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Title: Camp Connect celebrates connecting Maryland siblings

Baltimore County Department of Social Services works to reunite brothers and sisters

From June 19 to 25, Camp Connect celebrates 17 years of reuniting siblings separated in foster care. This year 20 sibling groups ranging in age from six to eighteen will be coming from seven Maryland jurisdictions to be reunited at a week-long overnight camp. Baltimore County Department of Social Services (BCoDSS) began the camp in 2000, relying heavily upon a group of volunteer counselors.

“All too often, when children enter foster care, they lose not just their mother and father, but brothers and sisters as well, even if temporarily,” said Mark Millspaugh, Deputy Director of the BCoDSS. “Camp Connect reunites Maryland siblings separated in foster care for a week of new experiences, fun and a bit of adventure.”

Modeled after Camp to Belong, a camp and sibling advocacy program based in Colorado, Camp Connect’s goal is to cultivate life-long positive memories, according to Judith Schagrin, Assistant Director for the BCoDSS Division of Children’s Services and unofficial Camp Director.

“We aim for a week that promotes sibling bonds and offers new, memorable experiences for family members,” said Schagrin. “We hope these important memories far outlast their stay in our foster care system.”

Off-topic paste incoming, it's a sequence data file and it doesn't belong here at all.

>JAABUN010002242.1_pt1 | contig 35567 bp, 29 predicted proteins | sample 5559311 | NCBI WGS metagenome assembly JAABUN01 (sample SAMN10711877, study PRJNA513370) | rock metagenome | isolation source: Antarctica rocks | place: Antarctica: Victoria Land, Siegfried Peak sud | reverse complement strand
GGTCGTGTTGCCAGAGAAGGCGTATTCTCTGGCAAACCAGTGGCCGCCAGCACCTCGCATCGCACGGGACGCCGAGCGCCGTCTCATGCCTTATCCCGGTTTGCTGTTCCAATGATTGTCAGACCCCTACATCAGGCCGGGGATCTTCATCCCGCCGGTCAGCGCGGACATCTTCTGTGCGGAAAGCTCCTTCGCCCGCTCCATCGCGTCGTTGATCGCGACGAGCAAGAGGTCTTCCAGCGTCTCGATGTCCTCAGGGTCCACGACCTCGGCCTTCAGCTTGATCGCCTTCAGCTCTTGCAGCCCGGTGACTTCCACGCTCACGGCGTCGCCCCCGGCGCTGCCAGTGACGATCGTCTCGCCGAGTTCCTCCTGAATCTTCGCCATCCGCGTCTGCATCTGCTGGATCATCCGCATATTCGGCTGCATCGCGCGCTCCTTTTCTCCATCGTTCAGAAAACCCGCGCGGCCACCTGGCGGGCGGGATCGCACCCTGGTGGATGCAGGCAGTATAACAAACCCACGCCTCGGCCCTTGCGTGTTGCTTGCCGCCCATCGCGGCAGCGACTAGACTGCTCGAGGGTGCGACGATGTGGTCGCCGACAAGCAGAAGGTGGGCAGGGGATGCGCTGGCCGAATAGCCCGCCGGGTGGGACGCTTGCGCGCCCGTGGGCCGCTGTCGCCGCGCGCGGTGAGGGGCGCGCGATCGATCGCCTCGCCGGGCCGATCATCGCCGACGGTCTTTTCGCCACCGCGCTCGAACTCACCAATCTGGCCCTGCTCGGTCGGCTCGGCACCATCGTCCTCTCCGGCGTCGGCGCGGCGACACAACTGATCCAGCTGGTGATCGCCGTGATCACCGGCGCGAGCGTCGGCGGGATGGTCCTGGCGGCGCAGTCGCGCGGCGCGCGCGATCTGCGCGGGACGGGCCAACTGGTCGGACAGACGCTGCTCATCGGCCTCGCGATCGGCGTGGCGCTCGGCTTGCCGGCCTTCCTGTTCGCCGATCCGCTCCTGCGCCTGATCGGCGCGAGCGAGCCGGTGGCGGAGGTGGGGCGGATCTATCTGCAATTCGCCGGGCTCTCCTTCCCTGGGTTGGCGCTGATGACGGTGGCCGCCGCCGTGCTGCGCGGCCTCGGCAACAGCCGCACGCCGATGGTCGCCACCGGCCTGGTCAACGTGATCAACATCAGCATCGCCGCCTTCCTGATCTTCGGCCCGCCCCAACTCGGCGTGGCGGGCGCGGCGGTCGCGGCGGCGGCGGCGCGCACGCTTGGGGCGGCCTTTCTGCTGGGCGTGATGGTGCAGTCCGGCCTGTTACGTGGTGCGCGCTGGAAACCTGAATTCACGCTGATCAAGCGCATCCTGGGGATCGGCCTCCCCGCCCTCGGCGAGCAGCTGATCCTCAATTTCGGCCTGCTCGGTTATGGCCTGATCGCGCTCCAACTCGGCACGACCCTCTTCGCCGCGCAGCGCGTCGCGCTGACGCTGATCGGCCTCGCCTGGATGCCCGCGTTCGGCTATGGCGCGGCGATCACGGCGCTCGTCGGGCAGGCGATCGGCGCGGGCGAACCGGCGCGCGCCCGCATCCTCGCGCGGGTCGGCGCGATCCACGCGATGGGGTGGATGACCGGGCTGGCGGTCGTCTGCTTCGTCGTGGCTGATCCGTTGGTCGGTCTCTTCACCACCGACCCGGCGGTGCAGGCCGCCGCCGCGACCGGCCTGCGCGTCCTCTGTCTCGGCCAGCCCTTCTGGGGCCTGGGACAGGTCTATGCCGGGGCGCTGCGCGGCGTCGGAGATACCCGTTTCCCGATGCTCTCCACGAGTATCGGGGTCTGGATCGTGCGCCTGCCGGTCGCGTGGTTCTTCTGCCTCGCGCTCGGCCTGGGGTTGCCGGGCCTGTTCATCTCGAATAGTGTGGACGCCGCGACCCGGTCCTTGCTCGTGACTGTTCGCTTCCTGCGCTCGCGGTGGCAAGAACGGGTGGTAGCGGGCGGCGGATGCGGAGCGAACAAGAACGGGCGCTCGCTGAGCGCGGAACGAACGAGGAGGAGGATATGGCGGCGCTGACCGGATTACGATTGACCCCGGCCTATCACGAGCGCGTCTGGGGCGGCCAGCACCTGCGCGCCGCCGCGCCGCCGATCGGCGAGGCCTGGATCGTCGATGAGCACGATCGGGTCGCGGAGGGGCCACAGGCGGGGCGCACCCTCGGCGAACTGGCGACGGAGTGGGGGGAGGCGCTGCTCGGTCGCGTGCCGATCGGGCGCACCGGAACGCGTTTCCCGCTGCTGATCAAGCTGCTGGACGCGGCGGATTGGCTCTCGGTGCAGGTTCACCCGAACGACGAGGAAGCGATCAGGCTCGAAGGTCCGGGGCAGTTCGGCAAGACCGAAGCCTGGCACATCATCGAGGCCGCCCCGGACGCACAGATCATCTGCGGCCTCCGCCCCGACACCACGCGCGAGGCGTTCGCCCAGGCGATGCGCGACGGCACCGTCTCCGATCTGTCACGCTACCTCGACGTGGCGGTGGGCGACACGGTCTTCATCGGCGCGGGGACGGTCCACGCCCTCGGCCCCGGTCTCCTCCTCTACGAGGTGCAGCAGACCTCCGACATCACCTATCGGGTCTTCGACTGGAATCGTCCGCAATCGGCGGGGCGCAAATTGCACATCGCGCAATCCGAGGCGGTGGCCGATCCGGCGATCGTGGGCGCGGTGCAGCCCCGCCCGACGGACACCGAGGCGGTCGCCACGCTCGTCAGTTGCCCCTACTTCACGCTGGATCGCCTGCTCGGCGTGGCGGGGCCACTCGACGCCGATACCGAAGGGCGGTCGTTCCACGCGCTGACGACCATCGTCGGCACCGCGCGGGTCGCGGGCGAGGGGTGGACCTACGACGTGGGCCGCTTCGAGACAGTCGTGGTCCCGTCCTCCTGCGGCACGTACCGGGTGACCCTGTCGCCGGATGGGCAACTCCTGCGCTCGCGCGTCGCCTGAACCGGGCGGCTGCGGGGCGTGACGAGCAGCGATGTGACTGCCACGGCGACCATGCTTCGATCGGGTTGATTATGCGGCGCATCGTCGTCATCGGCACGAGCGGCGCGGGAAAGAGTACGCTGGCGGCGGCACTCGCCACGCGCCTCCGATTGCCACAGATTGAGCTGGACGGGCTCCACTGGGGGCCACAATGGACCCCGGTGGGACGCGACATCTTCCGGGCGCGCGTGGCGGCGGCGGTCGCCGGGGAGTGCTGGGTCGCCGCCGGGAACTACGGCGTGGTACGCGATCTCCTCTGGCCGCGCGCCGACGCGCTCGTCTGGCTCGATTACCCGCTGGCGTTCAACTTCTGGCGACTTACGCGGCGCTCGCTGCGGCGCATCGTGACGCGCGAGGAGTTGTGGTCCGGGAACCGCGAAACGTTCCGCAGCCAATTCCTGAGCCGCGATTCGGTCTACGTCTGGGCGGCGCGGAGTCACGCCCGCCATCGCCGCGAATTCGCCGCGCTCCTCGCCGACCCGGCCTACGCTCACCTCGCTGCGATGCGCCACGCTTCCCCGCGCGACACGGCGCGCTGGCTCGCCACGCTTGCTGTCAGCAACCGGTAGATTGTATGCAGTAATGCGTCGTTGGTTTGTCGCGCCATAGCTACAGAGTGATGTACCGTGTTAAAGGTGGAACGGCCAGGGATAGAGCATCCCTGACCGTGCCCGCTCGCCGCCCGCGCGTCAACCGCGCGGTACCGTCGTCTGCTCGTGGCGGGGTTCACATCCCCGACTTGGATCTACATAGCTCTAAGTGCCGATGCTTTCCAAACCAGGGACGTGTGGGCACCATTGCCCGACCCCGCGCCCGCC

Campers are grouped with siblings, not by age. The “counselors,” are all volunteers, including social workers, attorneys, administrators, CASA volunteers and others who hail from agencies and organizations dedicated to the welfare of children. They are routinely joined by former campers, who return repeatedly to donate their time as counselors.

Activities include horseback riding, biking, white-water rafting, swimming, arts and crafts, campfires, field trips to places such as an amusement park and evening entertainment that includes a talent show, professional juggler, learning African dancing and more.

Schagrin said the best way to get a sense of the camp is to speak with a camper or counselor and she welcomes inquiries from members of the media who may wish to interview former campers. “At the final night’s evening campfire, we asked each camper to share how they felt about the week,” said Schagrin. “One of the most touching was one camper, who thanked the staff, not just for the time he spent with his sisters, but for something he thought he’d never have again…the chance to be a child.” 


 
 
Revised September 26, 2016